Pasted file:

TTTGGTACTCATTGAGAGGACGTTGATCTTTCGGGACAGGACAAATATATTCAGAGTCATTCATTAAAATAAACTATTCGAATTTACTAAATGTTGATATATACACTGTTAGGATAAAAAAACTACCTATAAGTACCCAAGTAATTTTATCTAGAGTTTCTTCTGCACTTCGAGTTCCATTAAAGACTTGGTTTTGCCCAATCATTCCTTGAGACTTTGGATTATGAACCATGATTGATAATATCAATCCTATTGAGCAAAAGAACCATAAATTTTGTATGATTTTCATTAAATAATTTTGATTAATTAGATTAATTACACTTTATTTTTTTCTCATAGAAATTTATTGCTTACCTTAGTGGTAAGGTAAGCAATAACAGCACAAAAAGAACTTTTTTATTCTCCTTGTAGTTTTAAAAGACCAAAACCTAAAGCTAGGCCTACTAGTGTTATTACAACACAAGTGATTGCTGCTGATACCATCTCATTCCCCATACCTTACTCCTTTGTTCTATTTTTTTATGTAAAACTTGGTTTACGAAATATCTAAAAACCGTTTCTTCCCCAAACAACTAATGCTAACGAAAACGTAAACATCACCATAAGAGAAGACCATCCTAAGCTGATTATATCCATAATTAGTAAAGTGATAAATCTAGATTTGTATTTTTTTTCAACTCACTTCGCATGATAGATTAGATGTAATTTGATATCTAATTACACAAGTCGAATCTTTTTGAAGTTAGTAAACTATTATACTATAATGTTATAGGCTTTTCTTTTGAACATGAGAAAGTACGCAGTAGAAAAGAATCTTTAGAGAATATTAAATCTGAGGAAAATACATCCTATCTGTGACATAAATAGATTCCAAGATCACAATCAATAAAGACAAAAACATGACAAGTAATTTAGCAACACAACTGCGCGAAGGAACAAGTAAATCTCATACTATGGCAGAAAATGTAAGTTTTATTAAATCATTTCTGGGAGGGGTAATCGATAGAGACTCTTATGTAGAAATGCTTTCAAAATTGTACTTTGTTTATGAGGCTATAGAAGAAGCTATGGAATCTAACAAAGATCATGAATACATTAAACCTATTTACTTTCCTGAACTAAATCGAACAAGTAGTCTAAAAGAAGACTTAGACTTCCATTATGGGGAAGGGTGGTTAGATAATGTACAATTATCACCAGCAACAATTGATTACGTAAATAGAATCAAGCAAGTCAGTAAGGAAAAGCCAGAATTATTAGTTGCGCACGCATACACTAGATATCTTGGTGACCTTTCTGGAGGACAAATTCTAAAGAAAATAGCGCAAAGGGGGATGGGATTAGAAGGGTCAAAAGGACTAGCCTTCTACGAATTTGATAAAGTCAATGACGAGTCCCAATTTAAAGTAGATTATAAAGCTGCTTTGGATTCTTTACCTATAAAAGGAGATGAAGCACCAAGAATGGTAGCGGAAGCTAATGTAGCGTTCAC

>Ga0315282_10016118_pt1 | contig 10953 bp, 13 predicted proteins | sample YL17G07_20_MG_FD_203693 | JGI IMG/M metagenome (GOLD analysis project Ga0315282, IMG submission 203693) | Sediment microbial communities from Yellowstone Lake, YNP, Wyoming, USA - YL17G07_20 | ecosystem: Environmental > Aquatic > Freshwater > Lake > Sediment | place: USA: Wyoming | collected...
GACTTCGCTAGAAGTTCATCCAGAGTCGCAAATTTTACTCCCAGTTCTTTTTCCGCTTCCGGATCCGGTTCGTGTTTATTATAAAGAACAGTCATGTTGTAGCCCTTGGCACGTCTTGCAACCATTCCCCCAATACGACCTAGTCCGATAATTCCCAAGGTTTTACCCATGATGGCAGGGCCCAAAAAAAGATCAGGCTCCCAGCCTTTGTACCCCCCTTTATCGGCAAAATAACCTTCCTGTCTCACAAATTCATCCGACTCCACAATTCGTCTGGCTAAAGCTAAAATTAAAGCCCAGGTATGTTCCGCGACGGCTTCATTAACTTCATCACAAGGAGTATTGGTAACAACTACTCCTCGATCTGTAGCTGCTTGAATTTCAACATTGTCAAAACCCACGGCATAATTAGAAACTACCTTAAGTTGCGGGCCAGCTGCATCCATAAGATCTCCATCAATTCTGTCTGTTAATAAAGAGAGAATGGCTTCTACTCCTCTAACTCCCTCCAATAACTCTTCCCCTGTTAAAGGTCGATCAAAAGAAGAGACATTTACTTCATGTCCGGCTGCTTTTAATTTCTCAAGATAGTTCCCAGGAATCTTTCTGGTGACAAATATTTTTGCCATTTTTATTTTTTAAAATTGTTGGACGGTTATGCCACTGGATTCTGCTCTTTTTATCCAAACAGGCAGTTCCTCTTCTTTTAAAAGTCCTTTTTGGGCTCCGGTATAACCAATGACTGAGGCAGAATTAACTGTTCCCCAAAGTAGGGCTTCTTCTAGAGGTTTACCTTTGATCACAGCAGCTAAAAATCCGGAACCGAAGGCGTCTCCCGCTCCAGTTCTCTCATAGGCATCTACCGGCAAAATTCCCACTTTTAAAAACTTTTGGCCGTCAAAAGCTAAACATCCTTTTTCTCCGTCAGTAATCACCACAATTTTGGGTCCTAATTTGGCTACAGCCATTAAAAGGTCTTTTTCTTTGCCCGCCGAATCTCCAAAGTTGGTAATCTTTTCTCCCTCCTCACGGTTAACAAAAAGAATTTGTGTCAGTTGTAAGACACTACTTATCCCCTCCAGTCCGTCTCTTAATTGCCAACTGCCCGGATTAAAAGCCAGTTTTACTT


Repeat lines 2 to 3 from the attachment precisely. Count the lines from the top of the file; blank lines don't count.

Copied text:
>Ga0315282_10016118_pt1 | contig 10953 bp, 13 predicted proteins | sample YL17G07_20_MG_FD_203693 | JGI IMG/M metagenome (GOLD analysis project Ga0315282, IMG submission 203693) | Sediment microbial communities from Yellowstone Lake, YNP, Wyoming, USA - YL17G07_20 | ecosystem: Environmental > Aquatic > Freshwater > Lake > Sediment | place: USA: Wyoming | collected...
GACTTCGCTAGAAGTTCATCCAGAGTCGCAAATTTTACTCCCAGTTCTTTTTCCGCTTCCGGATCCGGTTCGTGTTTATTATAAAGAACAGTCATGTTGTAGCCCTTGGCACGTCTTGCAACCATTCCCCCAATACGACCTAGTCCGATAATTCCCAAGGTTTTACCCATGATGGCAGGGCCCAAAAAAAGATCAGGCTCCCAGCCTTTGTACCCCCCTTTATCGGCAAAATAACCTTCCTGTCTCACAAATTCATCCGACTCCACAATTCGTCTGGCTAAAGCTAAAATTAAAGCCCAGGTATGTTCCGCGACGGCTTCATTAACTTCATCACAAGGAGTATTGGTAACAACTACTCCTCGATCTGTAGCTGCTTGAATTTCAACATTGTCAAAACCCACGGCATAATTAGAAACTACCTTAAGTTGCGGGCCAGCTGCATCCATAAGATCTCCATCAATTCTGTCTGTTAATAAAGAGAGAATGGCTTCTACTCCTCTAACTCCCTCCAATAACTCTTCCCCTGTTAAAGGTCGATCAAAAGAAGAGACATTTACTTCATGTCCGGCTGCTTTTAATTTCTCAAGATAGTTCCCAGGAATCTTTCTGGTGACAAATATTTTTGCCATTTTTATTTTTTAAAATTGTTGGACGGTTATGCCACTGGATTCTGCTCTTTTTATCCAAACAGGCAGTTCCTCTTCTTTTAAAAGTCCTTTTTGGGCTCCGGTATAACCAATGACTGAGGCAGAATTAACTGTTCCCCAAAGTAGGGCTTCTTCTAGAGGTTTACCTTTGATCACAGCAGCTAAAAATCCGGAACCGAAGGCGTCTCCCGCTCCAGTTCTCTCATAGGCATCTACCGGCAAAATTCCCACTTTTAAAAACTTTTGGCCGTCAAAAGCTAAACATCCTTTTTCTCCGTCAGTAATCACCACAATTTTGGGTCCTAATTTGGCTACAGCCATTAAAAGGTCTTTTTCTTTGCCCGCCGAATCTCCAAAGTTGGTAATCTTTTCTCCCTCCTCACGGTTAACAAAAAGAATTTGTGTCAGTTGTAAGACACTACTTATCCCCTCCAGTCCGTCTCTTAATTGCCAACTGCCCGGATTAAAAGCCAGTTTTACTT